In the Minneapolis Airport there is a poster showing a picture of Daniel in the Lion’s Den surrounded by hungry but slightly confused looking lions. The caption is: “We in the 21st Century are not the first people to feel stressed.”
Today in church music we find ourselves in a situation that is not much different than it was centuries ago. We are not the first people to feel that there is not enough support to continue a fine music program/ministry.
The Hymn-A-Thon is such a great idea, I wish it were mine, but it’s not. It has been done before. However the purpose behind the Hymn-a-thon at our church is what is different from some others. Being a small parish, we as many, due to limited financial resources were faced with drastically cutting back the music ministry. However, whether you are in a large or small parish, there is a core of people who really believe the music ministry is very important and want to see it continue. It is their belief that music helps people worship and become closer to God.
Before you give up and think that your church is too small or too something else to attempt a Hymn-a-thon, let’s look at this idea more carefully.
First, let’s talk about patrons for a moment.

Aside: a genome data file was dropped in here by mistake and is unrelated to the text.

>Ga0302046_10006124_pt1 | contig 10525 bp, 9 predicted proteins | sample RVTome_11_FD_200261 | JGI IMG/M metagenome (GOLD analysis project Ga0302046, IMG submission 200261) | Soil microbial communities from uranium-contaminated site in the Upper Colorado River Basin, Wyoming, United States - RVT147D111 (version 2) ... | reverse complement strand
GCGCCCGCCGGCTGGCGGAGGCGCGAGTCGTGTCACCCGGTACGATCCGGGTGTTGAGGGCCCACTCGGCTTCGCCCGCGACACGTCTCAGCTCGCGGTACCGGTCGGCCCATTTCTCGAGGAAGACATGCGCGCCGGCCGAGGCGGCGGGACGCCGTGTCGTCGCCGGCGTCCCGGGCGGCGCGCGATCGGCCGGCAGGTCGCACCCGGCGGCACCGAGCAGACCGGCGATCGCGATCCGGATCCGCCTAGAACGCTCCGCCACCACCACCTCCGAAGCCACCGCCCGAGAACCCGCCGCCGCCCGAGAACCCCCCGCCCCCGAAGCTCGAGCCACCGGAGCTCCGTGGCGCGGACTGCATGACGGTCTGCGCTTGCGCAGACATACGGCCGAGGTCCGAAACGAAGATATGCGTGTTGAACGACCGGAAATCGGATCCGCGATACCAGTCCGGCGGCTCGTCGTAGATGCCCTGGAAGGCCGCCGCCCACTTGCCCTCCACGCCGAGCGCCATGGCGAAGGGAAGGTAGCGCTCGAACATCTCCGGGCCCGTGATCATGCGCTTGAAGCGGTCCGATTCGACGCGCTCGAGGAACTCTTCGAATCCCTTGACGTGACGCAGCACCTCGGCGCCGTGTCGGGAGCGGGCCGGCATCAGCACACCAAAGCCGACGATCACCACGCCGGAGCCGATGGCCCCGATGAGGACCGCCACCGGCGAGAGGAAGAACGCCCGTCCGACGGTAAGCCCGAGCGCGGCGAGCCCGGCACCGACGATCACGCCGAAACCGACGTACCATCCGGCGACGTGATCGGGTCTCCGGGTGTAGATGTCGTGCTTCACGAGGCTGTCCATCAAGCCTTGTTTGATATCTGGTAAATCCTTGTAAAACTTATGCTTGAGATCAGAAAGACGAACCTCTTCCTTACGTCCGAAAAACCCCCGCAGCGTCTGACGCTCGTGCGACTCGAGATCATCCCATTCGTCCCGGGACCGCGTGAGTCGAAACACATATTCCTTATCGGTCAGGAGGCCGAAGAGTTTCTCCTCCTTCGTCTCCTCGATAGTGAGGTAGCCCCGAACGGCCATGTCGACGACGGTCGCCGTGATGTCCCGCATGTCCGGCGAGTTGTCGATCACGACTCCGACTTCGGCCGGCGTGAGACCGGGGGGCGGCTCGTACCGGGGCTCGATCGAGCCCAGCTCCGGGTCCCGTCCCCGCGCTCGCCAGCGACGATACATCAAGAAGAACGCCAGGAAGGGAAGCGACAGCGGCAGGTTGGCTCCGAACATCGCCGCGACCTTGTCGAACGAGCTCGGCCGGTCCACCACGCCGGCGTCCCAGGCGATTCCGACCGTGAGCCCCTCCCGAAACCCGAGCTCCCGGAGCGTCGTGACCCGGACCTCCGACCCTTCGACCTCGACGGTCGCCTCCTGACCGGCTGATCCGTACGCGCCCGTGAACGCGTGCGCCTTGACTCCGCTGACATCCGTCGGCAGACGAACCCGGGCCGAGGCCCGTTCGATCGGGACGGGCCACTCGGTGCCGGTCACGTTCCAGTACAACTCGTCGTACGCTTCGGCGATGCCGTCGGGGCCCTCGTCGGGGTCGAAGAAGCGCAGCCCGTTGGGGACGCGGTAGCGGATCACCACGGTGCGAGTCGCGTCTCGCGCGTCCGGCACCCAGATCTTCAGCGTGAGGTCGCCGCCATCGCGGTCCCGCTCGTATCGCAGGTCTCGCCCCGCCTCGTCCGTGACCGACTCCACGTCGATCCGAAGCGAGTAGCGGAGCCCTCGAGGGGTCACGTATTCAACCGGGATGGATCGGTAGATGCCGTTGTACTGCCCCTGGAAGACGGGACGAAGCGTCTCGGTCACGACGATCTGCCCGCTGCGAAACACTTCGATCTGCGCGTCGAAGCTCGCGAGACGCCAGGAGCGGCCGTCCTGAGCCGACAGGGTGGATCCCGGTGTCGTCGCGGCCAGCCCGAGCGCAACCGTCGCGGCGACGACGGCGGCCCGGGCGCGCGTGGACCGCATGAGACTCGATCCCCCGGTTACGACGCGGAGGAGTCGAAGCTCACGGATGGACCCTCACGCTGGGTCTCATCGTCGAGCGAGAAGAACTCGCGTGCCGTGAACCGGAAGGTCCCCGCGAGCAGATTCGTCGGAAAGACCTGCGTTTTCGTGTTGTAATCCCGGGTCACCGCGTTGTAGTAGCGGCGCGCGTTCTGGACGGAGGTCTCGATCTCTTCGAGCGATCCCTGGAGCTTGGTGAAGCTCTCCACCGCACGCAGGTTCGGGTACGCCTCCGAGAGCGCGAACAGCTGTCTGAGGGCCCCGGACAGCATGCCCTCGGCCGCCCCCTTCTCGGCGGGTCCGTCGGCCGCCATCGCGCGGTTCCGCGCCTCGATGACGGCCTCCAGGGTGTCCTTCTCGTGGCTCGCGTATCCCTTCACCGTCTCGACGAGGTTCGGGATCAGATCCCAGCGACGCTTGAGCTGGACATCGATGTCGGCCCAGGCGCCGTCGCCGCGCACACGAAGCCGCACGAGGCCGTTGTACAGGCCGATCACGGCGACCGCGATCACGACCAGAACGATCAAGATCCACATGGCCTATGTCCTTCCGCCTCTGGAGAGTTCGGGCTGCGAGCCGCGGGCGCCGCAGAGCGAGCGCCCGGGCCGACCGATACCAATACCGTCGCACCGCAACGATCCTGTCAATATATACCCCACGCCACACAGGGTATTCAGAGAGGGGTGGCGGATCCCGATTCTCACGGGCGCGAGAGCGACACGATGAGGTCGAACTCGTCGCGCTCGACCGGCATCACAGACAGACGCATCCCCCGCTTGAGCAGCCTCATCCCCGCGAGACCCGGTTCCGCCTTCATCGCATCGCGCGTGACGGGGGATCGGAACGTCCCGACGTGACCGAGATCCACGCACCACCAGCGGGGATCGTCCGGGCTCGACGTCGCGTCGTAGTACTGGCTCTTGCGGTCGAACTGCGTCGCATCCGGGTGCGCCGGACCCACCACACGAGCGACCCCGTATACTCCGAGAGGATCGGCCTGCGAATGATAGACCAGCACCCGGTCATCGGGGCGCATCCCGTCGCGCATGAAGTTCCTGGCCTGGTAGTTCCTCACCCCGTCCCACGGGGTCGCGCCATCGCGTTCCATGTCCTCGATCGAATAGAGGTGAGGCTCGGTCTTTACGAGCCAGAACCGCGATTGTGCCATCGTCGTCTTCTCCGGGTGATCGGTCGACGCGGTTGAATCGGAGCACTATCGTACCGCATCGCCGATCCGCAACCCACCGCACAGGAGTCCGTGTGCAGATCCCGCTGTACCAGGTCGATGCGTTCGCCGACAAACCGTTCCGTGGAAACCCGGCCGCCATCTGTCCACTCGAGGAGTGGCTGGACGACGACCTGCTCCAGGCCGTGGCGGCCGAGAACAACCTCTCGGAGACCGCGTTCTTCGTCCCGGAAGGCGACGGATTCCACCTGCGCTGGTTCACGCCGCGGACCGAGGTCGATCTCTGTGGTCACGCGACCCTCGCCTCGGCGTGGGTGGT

The term “patron” goes back to the medieval ages and through the Renaissance, feudal Japan, Southeast Asian Kingdoms, Aristocracy and right through to March 6, 2014. Patrons were the people and institutions that helped move the arts forward for present and future generations to enjoy and in which to participate. Patrons of the arts as were important in the early ages just as they are today.
Thanks to organizations like crowdfunding or crowdsourcing, the definition of who patrons are has expanded. Patronage is no longer just for the very wealthy, but for anyone who is interested in helping support a worthy project.
Instead of giving up and asking, “Why is this happening? Why is our Music Ministry being cut?” say instead, “Our Music Ministry is too important to let go, so what we are going to do about it?” That was the impetus the musicians of St. Bede had to start thinking about what could be done to mitigate the cuts proposed to their music ministry.
One Sunday morning, a choir member showed up with a newspaper article about a Hymn-A-Thon Trinity Cathedral in Portland had recently done. Their event raised funds to support their choir’s upcoming English tour. We thought, “well, we wouldn’t be raising funds for a tour, but a Hymn-A-Thon could work equally well to raise funds to further our small parish music ministry.” Three weeks later, on the date we had chosen to “make something” happen, we held our own St. Bede Hymn-A-Thon.
What might surprise you is the number of people who really do believe in what you are doing. We can become myopic (see paranoid) in our vision and think that people are not interested in maintaining or furthering excellence in church music. However, as we found, there are a great number of people who respect and value the traditions of the past and want to sustain them for the future.